This post introduces a new feature to this blog: reviews of outstanding episodes of classic television series.
JUDD FOR THE DEFENSE
“Tempest in a Texas Town”
September 8, 1967
Story: Paul Monash
Teleplay: Harold Gast and Leon Tokatyan
Director: Harvey Hart
JUDD FOR THE DEFENSE ran only two seasons on ABC from 1967 to 1969. Why wasn’t it more popular?
Its timeslot wasn’t bad—Fridays at 9:00pm Central facing THE CBS FRIDAY NIGHT MOVIES both seasons and NBC’s THE BELL TELEPHONE HOUR/NBC News Specials the first season and the weakly rated STAR TREK in its third and last season during JUDD’s second season. It received a decent amount of acclaim, earning an Emmy nomination for Outstanding Dramatic Series and star Carl Betz an Emmy Award for Outstanding Lead Actor in a Dramatic Series in its second year. And it opened each week with an exciting animated main title anchored by Alexander Courage’s theme, one of only two he wrote for a TV drama (STAR TREK being the other).
Judging just from JUDD’s first episode, it wasn’t the quality of the drama that kept viewers away. “Tempest in a Texas Town” takes flamboyant defense attorney Clinton Judd (Betz) back to his hometown to defend a young man on charges of murdering two teenage girls. The script by producer Harold Gast and Leon Tokatyan (LOU GRANT) from a story by JUDD creator Paul Monash (PEYTON PLACE) won the 1968 Edgar Award for Best Episode on a TV Series. Chock-a-block with strong characterizations and a twisty plot, “Tempest” was a fine choice.
Judd, a slick-talking combination of Texas-bred Percy Foreman and F. Lee Bailey, is not roundly welcomed back in little Amos, Texas, where his sheriff father was murdered on the town square by a man who was acquitted of an earlier killing. The man’s attorney was Clinton Judd.
Judd’s client is Brandon Hill, played by the enigmatic and charismatic Christopher Jones, who had recently essayed the title role in ABC’s single-season THE LIFE AND TIMES OF JESSE JAMES. Jones, whose brief Hollywood career included a starring turn in WILD IN THE STREETS and a brief marriage to actress Susan Strasberg, vanished from the public eye after co-starring in David Lean’s RYAN’S DAUGHTER. Hill has a beef against Amos because of his late father, an inventor who was laughed at by the town for being a crackpot. He’s insolent and brash, and Jones plays him on the edge so that it’s not clear whether or not he’s also a killer.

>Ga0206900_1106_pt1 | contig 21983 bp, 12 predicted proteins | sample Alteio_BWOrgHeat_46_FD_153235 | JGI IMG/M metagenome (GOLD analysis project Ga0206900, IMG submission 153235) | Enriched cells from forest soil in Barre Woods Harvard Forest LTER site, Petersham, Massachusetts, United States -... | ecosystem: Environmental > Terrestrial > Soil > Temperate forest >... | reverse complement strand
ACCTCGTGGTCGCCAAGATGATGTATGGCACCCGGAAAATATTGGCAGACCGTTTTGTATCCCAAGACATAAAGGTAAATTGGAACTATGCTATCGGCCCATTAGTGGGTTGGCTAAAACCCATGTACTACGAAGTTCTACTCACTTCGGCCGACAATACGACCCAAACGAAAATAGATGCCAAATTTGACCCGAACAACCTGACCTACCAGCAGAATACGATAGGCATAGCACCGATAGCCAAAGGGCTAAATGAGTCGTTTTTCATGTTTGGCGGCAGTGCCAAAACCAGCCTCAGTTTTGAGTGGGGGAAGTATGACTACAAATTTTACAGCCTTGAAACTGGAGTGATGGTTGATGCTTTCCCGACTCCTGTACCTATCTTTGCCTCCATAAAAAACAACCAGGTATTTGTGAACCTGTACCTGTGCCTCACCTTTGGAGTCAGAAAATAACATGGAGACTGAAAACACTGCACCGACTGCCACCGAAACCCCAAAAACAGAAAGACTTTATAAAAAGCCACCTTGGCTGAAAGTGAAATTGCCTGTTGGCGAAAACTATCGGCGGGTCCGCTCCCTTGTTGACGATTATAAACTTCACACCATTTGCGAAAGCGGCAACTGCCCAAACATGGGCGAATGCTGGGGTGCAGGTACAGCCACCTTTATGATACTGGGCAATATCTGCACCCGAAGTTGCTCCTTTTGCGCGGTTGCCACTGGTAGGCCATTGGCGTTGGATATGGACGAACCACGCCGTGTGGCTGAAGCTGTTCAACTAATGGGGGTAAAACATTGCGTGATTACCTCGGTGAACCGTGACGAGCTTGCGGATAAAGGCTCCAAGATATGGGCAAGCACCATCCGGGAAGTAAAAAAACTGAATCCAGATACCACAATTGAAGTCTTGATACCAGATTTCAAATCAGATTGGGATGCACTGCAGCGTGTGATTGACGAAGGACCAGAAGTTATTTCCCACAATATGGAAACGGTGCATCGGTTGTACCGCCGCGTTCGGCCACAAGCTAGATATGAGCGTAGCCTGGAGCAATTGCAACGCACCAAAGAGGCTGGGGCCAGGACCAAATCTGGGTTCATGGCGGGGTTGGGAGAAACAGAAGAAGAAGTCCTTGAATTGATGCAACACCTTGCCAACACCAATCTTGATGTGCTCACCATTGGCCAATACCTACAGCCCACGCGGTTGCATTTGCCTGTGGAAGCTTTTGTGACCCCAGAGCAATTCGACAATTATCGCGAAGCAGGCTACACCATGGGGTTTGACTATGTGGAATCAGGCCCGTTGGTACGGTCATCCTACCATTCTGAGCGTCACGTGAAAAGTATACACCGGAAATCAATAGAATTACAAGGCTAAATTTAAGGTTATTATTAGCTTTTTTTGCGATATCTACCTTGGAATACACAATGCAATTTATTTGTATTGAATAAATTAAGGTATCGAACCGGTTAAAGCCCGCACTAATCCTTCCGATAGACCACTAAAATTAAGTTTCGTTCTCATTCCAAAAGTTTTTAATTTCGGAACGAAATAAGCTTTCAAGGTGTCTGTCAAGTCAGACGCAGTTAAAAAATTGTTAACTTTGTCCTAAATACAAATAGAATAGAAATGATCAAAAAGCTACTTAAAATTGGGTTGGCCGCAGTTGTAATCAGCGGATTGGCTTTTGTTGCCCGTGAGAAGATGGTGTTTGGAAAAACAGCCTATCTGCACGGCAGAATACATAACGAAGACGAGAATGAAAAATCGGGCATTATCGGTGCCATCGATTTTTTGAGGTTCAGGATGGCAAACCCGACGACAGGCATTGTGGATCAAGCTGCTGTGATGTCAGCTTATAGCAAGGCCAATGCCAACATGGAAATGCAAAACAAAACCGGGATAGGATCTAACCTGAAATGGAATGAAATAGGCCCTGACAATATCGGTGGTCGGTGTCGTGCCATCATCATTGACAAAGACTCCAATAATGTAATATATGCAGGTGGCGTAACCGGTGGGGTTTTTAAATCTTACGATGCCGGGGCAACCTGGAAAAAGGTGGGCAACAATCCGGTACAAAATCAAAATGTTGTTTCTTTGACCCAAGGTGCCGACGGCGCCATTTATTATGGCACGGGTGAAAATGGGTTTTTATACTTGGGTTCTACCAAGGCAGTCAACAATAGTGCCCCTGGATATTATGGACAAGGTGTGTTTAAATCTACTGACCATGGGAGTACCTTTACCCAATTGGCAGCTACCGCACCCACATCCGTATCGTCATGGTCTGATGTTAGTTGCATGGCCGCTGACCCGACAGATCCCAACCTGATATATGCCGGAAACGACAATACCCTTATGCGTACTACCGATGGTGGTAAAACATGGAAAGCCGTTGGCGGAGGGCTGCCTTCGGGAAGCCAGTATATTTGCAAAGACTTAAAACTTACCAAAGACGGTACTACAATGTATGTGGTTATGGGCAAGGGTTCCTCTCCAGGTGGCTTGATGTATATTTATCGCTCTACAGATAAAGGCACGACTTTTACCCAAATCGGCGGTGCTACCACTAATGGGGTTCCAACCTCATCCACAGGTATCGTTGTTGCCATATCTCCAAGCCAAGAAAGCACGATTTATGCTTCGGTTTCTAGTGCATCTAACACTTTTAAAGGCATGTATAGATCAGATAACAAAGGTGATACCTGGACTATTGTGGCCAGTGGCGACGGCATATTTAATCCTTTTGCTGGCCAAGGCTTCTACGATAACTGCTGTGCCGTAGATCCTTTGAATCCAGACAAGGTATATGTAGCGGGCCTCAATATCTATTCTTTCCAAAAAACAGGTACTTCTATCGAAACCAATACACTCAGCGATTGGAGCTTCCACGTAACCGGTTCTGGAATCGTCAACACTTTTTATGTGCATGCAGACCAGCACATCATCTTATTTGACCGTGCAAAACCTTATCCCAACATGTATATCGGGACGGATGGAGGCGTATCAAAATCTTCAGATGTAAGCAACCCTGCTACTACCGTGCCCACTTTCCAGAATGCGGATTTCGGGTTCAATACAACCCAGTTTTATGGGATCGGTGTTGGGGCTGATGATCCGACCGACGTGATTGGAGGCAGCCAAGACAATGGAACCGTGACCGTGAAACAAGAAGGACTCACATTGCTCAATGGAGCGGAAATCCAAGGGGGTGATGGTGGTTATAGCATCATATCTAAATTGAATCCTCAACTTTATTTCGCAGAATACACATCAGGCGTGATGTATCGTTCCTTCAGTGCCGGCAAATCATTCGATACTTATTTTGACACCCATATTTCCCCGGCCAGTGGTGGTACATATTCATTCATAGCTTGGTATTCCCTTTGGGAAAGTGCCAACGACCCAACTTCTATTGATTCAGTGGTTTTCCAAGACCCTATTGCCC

Hill’s crime is the murder of two teenagers, which allegedly occurred by beating them with a shovel and then burying the bodies with it. However, the girls were never found, which doesn’t deter District Attorney Ed Tanner (Pat Hingle, burdened by a foot cast and cane that may be from a real injury) from putting the young Hill on trial for their deaths. And it seems as though Tanner may have a strong case after an eyewitness, an elderly ranch hand named Aldo Reese (Russell Thorson), testifies that he saw the entire crime take place.
Judd, whose sense of fair play dictates he must give his client, guilty or innocent (“I’m a lawyer, not a judge.”), his best, tears apart Reese during cross-examination—an action that scars Judd, because Reese was the only man in town who came to his father’s aid after he was shot down. Even better for Judd’s case is the mid-trial appearance of one of the alleged victims, Terry Ann Brendler, played by Fox contract player Patti Petersen, who later changed her name to Heather Young and became a regular on ABC’s LAND OF THE GIANTS.
Gast and Tokatyan have more twists up their sleeves, but I won’t give them away except to say “Tempest in a Texas Town” ends on an uncharacteristically bleak note for 1967 episodic television. Harvey Hart (BUS RILEY’S BACK IN TOWN) directs with strength, pushing in tight on Betz during the star’s juicy monologues. Betz, fresh off eight years as Donna Reed’s husband on her eponymous sitcom, obviously relished the chance to sink into dramatic material.
“Tempest” was the first JUDD FOR THE DEFENSE filmed and aired. Stephen Young (PATTON) joined the series as Judd’s young legman, Ben Caldwell, and the two men tackled cases involving racism, draft dodging, parental rights, heart transplants, snake pits, witchcraft, mental retardation, and other hot-button issues of the late 1960s. None of these helped the ratings, and it’s possible asking viewers to immerse themselves in controversial subjects contributed to the series’ low ratings.
Nonetheless, JUDD FOR THE DEFENSE was a triumph for Carl Betz and executive producer Paul Monash. And “Tempest in a Texas Town” is an hour of television both could be proud of.